Write It Out

How Writing Saved My Mental Health

Writing has allowed me to learn discernment and the importance of getting out my thoughts rather than keeping them in.


Some people are really good at expressing their feelings, thoughts, and concerns with other people. Take my sister, for example, she is able to eloquently express her feelings at any time, any day. I, on the other hand, tend to push all of my feelings away so that I am not bothered by them anymore. However, eventually those feelings resurface in an explosive manner or they start eating away at me. This looks like insomnia, anxiety, and unnecessary stress. Not. Good. I admire people like my sister but since I am still working being open about my emotions, I have found another outlet to express them.

Writing is that outlet for me. When I was about six years old I was gifted my first journal for Christmas. At the end of the day, I would write in my journal about how I felt that day. As I got older, I would write down important moments that happened in my life. My goal was to capture exactly how I felt in the moment so that in the future I could go back and remember that feeling. I found this to be therapeutic.

During high school, probably the toughest period for me in terms of my anxiety and restlessness, I turned to writing once again. This time, I decided to keep a prayer journal. It was my personal, ongoing conversation with God about my aspirations, my doubts, fears, regrets, everything. Every day when I wrote in my prayer journal, I found myself unwinding and relaxing from the stress of the day and feeling the presence of God impart peace on my spirit. I helped me so much that without it, I would not sleep, I would not be focused, and I would not be my usual upbeat self.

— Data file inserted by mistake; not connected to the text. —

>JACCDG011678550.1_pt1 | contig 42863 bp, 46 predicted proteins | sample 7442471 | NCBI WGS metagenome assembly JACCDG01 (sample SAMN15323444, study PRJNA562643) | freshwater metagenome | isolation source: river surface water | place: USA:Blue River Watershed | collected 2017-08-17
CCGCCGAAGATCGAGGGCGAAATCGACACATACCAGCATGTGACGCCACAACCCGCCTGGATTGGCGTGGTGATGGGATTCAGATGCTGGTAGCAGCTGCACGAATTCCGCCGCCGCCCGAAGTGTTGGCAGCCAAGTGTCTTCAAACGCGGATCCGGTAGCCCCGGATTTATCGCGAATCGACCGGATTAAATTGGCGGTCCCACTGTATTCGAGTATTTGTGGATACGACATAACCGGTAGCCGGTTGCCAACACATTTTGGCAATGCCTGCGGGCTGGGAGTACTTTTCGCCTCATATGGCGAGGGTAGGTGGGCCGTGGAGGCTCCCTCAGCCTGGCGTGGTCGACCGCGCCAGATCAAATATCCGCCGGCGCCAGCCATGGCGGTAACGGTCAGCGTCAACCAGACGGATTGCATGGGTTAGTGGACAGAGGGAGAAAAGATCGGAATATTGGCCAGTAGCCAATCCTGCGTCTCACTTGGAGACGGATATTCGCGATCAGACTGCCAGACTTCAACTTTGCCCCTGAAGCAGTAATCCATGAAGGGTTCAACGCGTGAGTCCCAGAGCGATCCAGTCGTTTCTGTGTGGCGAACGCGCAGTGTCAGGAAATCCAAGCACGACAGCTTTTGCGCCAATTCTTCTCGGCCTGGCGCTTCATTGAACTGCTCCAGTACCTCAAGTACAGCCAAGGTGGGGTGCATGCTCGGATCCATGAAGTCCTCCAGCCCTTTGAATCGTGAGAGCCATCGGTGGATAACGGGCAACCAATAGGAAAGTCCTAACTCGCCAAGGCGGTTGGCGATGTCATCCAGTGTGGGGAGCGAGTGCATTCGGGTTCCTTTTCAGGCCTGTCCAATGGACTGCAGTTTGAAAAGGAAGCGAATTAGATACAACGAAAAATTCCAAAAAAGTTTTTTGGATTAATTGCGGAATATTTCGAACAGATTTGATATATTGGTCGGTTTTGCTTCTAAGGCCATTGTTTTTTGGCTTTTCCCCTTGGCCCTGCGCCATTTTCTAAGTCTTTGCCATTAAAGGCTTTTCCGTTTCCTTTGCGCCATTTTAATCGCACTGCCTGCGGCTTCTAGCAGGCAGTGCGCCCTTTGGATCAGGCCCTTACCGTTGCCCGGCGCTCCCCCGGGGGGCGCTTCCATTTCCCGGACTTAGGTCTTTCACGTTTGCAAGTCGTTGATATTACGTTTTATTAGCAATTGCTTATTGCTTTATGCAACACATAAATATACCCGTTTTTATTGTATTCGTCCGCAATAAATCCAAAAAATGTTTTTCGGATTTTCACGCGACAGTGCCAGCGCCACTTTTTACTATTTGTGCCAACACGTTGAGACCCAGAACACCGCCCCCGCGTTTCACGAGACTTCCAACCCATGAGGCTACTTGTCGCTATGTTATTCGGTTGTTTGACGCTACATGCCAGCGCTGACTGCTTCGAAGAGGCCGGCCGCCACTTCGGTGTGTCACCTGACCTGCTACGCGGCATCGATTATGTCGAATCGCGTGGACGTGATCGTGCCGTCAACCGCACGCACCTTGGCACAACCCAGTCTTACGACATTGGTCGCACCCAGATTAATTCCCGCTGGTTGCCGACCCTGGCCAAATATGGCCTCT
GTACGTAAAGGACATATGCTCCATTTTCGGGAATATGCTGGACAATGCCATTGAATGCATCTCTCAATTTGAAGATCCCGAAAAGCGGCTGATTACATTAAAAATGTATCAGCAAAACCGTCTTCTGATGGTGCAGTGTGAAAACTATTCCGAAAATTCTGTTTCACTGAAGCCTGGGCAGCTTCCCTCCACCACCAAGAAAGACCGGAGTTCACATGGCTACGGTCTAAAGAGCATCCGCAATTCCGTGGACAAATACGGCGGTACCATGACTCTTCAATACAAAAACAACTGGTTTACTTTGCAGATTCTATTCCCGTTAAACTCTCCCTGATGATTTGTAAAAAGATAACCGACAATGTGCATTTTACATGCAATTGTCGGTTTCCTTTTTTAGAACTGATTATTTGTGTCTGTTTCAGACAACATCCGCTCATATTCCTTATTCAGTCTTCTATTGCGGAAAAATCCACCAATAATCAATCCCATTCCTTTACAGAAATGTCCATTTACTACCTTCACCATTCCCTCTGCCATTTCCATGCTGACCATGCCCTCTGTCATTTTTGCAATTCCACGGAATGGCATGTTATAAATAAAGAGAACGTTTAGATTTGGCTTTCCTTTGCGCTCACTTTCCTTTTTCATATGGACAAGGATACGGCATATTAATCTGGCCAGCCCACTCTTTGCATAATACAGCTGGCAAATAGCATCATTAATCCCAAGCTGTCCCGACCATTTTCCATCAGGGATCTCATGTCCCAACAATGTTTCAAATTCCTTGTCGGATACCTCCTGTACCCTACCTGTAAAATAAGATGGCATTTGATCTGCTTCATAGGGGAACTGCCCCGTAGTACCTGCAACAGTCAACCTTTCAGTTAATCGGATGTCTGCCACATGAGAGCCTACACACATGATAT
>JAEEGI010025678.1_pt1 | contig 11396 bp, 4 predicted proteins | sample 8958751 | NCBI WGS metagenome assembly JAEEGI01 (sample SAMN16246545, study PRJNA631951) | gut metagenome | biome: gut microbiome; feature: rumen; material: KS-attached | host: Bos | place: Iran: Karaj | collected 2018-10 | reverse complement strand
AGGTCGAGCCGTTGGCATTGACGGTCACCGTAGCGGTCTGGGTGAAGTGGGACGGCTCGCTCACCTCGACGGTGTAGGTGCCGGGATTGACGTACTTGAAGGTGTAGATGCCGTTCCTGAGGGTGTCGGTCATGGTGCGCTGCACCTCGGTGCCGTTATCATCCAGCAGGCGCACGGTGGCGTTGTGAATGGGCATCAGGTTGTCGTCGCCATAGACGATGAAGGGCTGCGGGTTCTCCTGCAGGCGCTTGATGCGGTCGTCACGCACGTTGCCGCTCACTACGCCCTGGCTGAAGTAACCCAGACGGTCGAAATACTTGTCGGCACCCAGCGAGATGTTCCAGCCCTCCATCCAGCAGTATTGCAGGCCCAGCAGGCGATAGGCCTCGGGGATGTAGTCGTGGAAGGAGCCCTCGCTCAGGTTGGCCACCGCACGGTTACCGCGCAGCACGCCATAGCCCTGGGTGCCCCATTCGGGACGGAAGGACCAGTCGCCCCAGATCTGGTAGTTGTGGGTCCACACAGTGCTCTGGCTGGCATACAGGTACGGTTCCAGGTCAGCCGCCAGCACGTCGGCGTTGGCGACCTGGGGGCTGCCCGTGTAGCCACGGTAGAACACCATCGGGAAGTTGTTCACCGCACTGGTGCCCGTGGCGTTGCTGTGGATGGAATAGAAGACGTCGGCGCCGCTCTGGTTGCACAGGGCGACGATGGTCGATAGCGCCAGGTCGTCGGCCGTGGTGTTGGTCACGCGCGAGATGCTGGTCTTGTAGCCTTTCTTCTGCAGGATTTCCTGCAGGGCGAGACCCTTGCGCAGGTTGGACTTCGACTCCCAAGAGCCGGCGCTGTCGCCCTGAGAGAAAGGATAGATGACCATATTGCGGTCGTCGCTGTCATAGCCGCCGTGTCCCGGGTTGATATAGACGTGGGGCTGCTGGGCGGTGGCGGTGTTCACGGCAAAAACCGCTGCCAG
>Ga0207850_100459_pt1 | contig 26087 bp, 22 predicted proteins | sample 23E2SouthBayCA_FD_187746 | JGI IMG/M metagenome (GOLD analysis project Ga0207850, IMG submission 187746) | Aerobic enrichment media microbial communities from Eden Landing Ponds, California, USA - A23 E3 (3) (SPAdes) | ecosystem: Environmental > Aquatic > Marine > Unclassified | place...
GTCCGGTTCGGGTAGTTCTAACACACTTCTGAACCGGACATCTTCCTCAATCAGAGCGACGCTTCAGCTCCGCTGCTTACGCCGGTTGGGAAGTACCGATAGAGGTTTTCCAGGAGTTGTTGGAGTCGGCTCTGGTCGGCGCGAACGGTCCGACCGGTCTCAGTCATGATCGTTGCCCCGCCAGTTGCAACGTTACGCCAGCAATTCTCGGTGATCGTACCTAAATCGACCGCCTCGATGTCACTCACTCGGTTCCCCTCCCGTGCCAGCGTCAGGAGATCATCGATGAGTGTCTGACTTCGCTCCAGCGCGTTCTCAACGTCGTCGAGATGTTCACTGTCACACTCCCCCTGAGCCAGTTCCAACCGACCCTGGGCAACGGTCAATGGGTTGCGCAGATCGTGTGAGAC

To this day, I continue to express my feelings in writing. It has changed my life for the better. It has allowed me to learn discernment and the importance of getting out my thoughts rather than keeping them in. I have found that writing out my thoughts helps me to better articulate them vocally. If you are like me and you struggle with this, I encourage you to buy a journal and just start putting the pen to the paper. It doesn't have to be some literary masterpiece, just you and your thoughts. It seems scary but trust me, it is worth it.

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These Are 4 Proven Ways That Vaccines Cause Autism

Stock up on those essential oils.


Let's just start with the first (and main) point.

1. They don't.

Susan in your anti-vax group is not a scholarly source (despite her hours and hours of Google research).

2. But in case you still believe Susan...

Maybe you'll believe Autism Speaks who says, "Scientists have conducted extensive research over the last two decades to determine whether there is any link between childhood vaccinations and autism. The results of this research is clear: Vaccines do not cause autism."

3. And if Autism Speaks still didn't convince you...

Feel free to take a look at this comprehensive list of studies that all say that there is no relationship between vaccines such as the MMR vaccination and the development of autism.

4. But here's what you should know...

There have been a few studies lately that have shown that autism develops in utero aka before a baby is even born AND before a baby can even receive vaccinations.